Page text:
May 5, 2014 — New York City is home to thousands of restaurants, including eight places offering a hybrid Chinese-Mexican menu, and at least 12 spots where you can eat a goat’s head. But if you’d like to dine on lionfish, your options narrow to one: Norman’s Cay, the small Caribbean eatery that opened last year on Manhattan’s Lower East Side.
Co-owner Ryan Chadwick is proud to serve this ecosystem-disrupting fish, which was introduced into the Atlantic 30-odd years ago and has been preying on native species there ever since. He figures it’s his contribution to keeping the troublesome invader in check. But there’s a reason he’s the only restaurateur in New York printing lionfish on the menu. Although they’re disastrously abundant in the wild, these fish remain nearly impossible to obtain. In fact Norman’s Cay was only able to serve lionfish at its October 4 opening because Chadwick spent the previous week underwater in the Bahamas, collecting fish from the reefs and flying them back in a cooler.
Despite the scale of the lionfish invasion, Chadwick maintains that a commercial market could make a dent in the problem.Chadwick charged more than $40 for his whole-fried lionfish entrée on opening day. After months of working tirelessly to jerry-rig a supply chain, he’s been able to move the price down to $27 and add two other lionfish items to the menu. He hopes to eventually serve as a lionfish purveyor for other restaurants in the region.
“I’m too far in to give up,” says Chadwick, a tall, tanned Northeasterner whose relaxed demeanor belies a strong entrepreneurial drive. Despite the scale of the lionfish invasion, Chadwick maintains that a commercial market could make a dent in the problem.
Sucking up Species
Plucked from the Indian and Pacific oceans, lionfish have long been popular in the aquarium trade for their fantastic display of brick-red stripes and venomous spines. Biologists believe someone first dumped them off Florida’s coast in the 1980s; the population mushroomed after 2000 as the invaders moved toward North Carolina, colonized the Caribbean and advanced into the Gulf of Mexico. Insatiable and indiscriminate hunters, they suck up dozens of species of economically, ecologically and recreationally valuable reef fish. And nothing will eat them — except, Chadwick hopes, us.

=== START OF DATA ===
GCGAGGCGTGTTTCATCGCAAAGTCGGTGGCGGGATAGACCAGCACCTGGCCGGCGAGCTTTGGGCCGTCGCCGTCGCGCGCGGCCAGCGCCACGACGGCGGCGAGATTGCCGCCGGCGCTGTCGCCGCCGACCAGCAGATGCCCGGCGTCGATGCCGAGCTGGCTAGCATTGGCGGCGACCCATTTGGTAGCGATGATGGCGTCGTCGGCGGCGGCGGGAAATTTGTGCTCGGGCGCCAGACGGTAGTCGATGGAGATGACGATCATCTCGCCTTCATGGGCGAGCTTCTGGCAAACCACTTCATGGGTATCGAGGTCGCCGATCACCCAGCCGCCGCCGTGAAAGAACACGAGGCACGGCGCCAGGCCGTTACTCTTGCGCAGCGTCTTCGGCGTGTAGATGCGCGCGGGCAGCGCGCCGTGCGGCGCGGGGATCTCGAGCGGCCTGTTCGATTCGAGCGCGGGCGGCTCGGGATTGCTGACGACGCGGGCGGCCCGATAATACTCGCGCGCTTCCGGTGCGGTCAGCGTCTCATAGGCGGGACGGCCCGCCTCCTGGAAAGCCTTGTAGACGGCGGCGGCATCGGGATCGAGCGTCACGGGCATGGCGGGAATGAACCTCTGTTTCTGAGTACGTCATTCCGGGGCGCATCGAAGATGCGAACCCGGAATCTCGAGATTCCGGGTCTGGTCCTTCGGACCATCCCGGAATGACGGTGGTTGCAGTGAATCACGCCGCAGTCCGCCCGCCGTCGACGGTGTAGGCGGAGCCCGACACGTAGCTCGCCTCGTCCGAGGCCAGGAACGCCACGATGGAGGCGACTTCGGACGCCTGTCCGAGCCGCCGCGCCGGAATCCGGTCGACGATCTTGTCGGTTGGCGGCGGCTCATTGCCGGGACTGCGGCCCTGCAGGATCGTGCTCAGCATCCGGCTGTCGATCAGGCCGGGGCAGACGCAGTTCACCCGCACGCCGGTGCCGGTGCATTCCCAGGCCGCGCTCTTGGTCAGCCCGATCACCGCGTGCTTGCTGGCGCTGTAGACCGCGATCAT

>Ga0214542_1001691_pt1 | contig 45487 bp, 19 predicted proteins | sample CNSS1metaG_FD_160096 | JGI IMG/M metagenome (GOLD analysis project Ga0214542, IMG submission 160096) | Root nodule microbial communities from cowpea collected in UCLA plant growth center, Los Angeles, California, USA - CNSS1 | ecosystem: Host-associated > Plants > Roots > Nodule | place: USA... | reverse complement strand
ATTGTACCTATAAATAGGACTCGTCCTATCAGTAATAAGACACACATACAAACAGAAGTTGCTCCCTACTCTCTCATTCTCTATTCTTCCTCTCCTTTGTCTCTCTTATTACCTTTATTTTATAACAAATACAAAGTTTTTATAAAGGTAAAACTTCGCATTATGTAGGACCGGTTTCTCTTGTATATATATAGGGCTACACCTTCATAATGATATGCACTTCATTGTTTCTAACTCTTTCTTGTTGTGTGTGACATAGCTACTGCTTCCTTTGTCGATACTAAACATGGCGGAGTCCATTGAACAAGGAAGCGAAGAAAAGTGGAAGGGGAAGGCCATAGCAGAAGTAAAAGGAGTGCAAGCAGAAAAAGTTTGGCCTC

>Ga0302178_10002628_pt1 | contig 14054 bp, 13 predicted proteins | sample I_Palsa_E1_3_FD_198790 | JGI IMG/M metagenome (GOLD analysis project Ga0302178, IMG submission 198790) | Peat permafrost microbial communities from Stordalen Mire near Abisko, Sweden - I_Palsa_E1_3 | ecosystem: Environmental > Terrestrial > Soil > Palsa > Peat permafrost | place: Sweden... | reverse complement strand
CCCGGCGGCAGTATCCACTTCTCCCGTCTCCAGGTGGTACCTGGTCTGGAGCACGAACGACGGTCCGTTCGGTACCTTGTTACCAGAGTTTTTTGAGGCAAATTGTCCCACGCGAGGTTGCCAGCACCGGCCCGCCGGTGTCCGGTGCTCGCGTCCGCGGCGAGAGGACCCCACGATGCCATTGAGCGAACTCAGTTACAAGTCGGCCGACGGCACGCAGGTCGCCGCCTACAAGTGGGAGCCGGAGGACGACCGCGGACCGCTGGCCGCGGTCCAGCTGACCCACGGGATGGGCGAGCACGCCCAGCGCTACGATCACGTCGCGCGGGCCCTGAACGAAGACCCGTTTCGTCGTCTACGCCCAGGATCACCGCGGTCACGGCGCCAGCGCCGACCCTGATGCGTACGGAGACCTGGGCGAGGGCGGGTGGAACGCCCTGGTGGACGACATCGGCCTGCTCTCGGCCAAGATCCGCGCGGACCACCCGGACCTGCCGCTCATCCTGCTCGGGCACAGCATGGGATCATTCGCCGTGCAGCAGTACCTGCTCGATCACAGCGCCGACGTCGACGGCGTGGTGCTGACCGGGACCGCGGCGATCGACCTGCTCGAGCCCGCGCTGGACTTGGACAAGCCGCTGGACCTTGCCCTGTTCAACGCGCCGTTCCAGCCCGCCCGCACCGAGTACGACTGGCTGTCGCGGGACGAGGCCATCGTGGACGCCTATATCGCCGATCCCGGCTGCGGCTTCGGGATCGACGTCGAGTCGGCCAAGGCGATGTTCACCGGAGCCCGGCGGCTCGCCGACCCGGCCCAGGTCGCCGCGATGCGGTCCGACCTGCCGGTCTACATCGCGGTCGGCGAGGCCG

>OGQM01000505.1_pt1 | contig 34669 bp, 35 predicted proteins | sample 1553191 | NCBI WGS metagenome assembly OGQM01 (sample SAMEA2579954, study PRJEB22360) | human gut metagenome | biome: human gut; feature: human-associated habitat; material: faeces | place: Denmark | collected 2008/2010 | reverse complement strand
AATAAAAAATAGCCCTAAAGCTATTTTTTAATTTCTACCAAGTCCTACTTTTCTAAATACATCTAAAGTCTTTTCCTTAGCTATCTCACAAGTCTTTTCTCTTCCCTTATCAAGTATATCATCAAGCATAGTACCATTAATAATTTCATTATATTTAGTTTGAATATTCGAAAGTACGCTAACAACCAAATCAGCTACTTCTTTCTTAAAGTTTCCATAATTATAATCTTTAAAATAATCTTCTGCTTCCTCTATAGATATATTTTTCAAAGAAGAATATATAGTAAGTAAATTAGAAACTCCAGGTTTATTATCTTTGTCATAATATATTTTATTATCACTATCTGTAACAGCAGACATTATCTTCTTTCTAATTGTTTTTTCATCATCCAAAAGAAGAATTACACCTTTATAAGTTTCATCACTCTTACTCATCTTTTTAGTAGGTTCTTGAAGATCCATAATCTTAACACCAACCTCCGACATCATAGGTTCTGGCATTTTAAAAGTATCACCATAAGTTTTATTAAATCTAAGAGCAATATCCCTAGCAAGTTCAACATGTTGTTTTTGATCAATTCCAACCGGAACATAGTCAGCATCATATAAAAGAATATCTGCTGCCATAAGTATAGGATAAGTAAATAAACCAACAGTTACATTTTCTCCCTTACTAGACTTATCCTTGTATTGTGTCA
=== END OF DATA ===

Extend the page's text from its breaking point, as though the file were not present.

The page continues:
After finding lionfish meat to be white and mild, officials at the U.S. National Oceanic and Atmospheric Administration launched an “eat ’em to beat ’em” campaign in 2010. Given strong evidence from the depletion of Atlantic cod that humans are capable of fishing a species to near extinction, NOAA surmised that perhaps we could do it on purpose this time.
Three years later there are still no major distributors dealing in lionfish due to the uncertain supply and demand. But Chadwick didn’t know that when he decided that the invasive predator would be the flagship dish at his new restaurant.
“I figured we’re helping the ecosystem by creating a demand for this fish and also doing something that other restaurants aren’t doing. It was a win-win,” says Chadwick, who also owns the Nantucket-inspired Grey Lady restaurant in New York. “I didn’t realize that there was no fishery for it.”
Catch Your Own
An entrepreneur whose previous areas of focus included ice supply, dry cleaning, delivery services and crib rentals, Chadwick stumbled into this latest venture on a trip to the Bahamas a year ago, when he met a group of Tufts University biology students who told him that lionfish were threatening the reefs — and, incidentally, were also delicious.
After a couple of trips to catch his own fish, Chadwick convinced a seafood supplier in the Bahamas to send some dive fishermen out for lionfish. The fish they harvested, however, were often too small and at times not available at all, and he ultimately decided he couldn’t justify paying the costs of international shipping for an inconsistent product.
What he hasn’t considered is replacing lionfish with a more profitable, less sustainable catch.For now, he’s turned to a fish market in the Florida Keys, where lionfish wander into traps meant for spiny lobsters. Chadwick pays a dollar more for lionfish than local restaurants pay, and has them shipped overnight to New York. The only problem is that lobster season is only from August to April. To fill the seasonal gap, Chadwick started cold-calling dive shops in the Keys earlier this spring, aiming to convince commercial or recreational divers to spear lionfish for him. He even put up a Craigslist ad.
What he hasn’t considered is replacing lionfish with a more profitable, less sustainable catch. “I could do tilapia tacos all day and make a lot of money,” says Chadwick. “But it’s not helping the ecosystem, and it’s not doing what we said we would do.”